Published by The Student Advertiser
When seasoned conductor Richard Kauffman announces that, “you won’t hear John Williams played better by anyone else”, in front of the Royal Scottish National Orchestra, we know he isn’t wrong. While some classical loyalists might “hmpf” at the popularity of John Williams, The Music of John Williams, an evening dedicated to the prolific cinematic composer’s most loved and decorated work as performed by the RSNO, has been stunning crowds, silencing Scottish spectators, defying chart music and playing testimony to Glasgow’s ever-surprising music culture for a few years now.
Like many, you will have been exposed to John Williams without realising it. Despite instantly recognising the Star Wars, Jurassic Park and Harry Potter leitmotivs, movie music generally tends to be a greatly ignored component of feature films, even though so much of a movie’s credibility rides on the back of an easily identified ring. If the score isn’t convincing by the closure of the opening scene, the likelihood of it massacring the quality of a picture increases ten-fold.
This is what Williams feared when he was approached by movie-maker best pal and life-long creative partner, the legendary Steven Spielberg, who required John’s expertise to bring his holocaust blockbuster Schindler’s List to life. However, swaying before the crowd with the power of a symphonic orchestra behind her, no hesitation or doubt was detectable in first violinist Emma Steele’s perfect portrayal of the haunting theme by which fans recognise the epic movie today. To say “you could hear a pin drop” is clichéd but accurate. To say anything less would be a complete misrepresentation of her skill, this young lady who effortlessly carried the entire Royal Scottish National Orchestra on the tip of her bow.
This past weekend, audiences’ ears were graced by music from Star Wars, Harry Potter, E.T., Hook and Jurassic Park to name a few. Richard Kauffman’s interjections between pieces were a welcomed addition to the programme and his wisdom, as well as his humour, added even more joy to the spectacle. If you were to ask the audience for a show of hands, without doubt, the most spectacular segment of the programme was Star Wars – not forgetting that John Williams himself granted special permission to the RSNO to play two pieces from the score of The Force Awakens, which was a particularly joyous occasion for one section of the upper tier made up of excitable Star Wars fans.
The fusion of the four sections of the orchestra created a totally spellbinding, whole-body experience which was enjoyed by all. Kauffman carried our emotions in the palm of his hand, uplifting our spirits with powerful crescendos in the brass section and cushioning our landings with peaceful and skilfully controlled diminuendos in the lower strings – a truly mesmerising and thoroughly good sensory experience. Hearing Williams’ work live stirred something inside the audience; his music threw us into a shrine of rainy days gone by that were spent watching good ol’ films on the VCR. No one wanted it to end.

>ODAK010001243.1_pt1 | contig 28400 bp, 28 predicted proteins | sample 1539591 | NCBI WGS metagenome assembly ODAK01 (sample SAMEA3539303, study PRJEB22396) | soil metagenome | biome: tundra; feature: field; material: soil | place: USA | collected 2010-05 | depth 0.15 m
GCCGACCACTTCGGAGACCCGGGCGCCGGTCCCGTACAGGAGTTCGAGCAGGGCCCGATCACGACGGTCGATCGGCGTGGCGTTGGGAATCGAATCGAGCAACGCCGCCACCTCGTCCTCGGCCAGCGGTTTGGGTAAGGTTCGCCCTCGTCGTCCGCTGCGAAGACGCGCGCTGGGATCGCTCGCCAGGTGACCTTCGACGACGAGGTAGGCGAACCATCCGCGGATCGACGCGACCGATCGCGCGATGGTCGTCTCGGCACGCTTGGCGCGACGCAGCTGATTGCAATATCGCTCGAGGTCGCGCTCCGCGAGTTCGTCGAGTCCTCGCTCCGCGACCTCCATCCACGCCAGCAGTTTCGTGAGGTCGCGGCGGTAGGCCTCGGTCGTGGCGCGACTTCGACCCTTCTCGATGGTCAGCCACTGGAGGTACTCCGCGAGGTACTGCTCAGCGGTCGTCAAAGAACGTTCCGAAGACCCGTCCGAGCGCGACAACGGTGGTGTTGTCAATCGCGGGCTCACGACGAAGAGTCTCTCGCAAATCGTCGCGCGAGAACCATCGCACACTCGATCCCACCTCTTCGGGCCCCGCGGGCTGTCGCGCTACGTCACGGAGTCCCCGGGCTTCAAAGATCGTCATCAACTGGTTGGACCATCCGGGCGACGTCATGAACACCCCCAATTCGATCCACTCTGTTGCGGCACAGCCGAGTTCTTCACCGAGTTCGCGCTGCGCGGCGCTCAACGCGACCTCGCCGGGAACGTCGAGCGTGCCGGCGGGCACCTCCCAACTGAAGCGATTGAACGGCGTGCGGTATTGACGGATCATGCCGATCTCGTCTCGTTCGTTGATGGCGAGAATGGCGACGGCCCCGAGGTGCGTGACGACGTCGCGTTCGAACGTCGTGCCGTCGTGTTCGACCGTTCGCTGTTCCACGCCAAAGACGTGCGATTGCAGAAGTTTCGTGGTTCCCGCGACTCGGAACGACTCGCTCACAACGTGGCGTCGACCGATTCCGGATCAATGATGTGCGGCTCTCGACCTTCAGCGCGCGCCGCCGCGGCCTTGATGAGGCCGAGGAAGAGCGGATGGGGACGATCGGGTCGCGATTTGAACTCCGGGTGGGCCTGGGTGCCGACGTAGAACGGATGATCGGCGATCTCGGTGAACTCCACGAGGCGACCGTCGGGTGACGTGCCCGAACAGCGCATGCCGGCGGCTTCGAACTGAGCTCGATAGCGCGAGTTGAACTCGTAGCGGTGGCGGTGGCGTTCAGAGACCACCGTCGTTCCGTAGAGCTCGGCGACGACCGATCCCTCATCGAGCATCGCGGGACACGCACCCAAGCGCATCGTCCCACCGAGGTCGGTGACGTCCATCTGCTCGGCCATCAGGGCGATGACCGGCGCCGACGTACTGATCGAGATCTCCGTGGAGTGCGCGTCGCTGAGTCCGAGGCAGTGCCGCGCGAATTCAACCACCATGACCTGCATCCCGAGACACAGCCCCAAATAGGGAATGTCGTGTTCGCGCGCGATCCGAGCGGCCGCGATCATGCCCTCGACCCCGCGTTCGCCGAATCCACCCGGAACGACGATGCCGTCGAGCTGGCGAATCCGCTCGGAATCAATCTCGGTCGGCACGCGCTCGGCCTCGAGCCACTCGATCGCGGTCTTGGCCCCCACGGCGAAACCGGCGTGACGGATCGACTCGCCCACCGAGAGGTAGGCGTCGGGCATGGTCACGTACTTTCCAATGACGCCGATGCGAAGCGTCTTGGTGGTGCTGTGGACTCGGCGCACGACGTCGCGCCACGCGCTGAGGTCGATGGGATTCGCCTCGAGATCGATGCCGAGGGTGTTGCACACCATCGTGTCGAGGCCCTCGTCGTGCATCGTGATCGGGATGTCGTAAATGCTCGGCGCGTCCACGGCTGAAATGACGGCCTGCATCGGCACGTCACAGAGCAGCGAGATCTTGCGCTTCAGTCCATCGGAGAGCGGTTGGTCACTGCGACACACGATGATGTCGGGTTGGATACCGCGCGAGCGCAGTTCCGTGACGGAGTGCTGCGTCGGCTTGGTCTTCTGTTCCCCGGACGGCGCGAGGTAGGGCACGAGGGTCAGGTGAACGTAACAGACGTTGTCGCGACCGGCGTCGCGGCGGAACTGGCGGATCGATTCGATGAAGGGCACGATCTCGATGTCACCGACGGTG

Almost two and a half thousand people fought their way into the Royal Glasgow Concert Hall last Saturday evening, the 6th of February – and last Saturday afternoon… and last Sunday afternoon… and Sunday evening as well – for the Glaswegian leg of the event. Acknowledging that there have also been performances taking place in Edinburgh this year, it is not an exaggeration to declare that the RSNO’s delivery of John Williams’ is one of the most popular celebrations on the Glasgow orchestral calendar each year. This isn’t the first time that The Music of John Williams has found Glaswegian audiences ‘whoop-ing’ with the excitement of a Coldplay concert, and given the success of its return in 2016 it won’t be the last.
Read the review on the Student Advertiser website here.
If you missed it this time, the RSNO are set to stun audiences once again March with a musical tribute to Hollywood Heroes and Superheroes – think Batman, Spiderman, Superman and many, many more… The RSNO perform almost every weekend in Glasgow and stand today as one of the strongest orchestras in the U.K. if not the world. Student discounts are in place for Young Scot cardholders. Save up to 50% on tickets to performances like these and help keep the Royal Scottish National Orchestra going strong.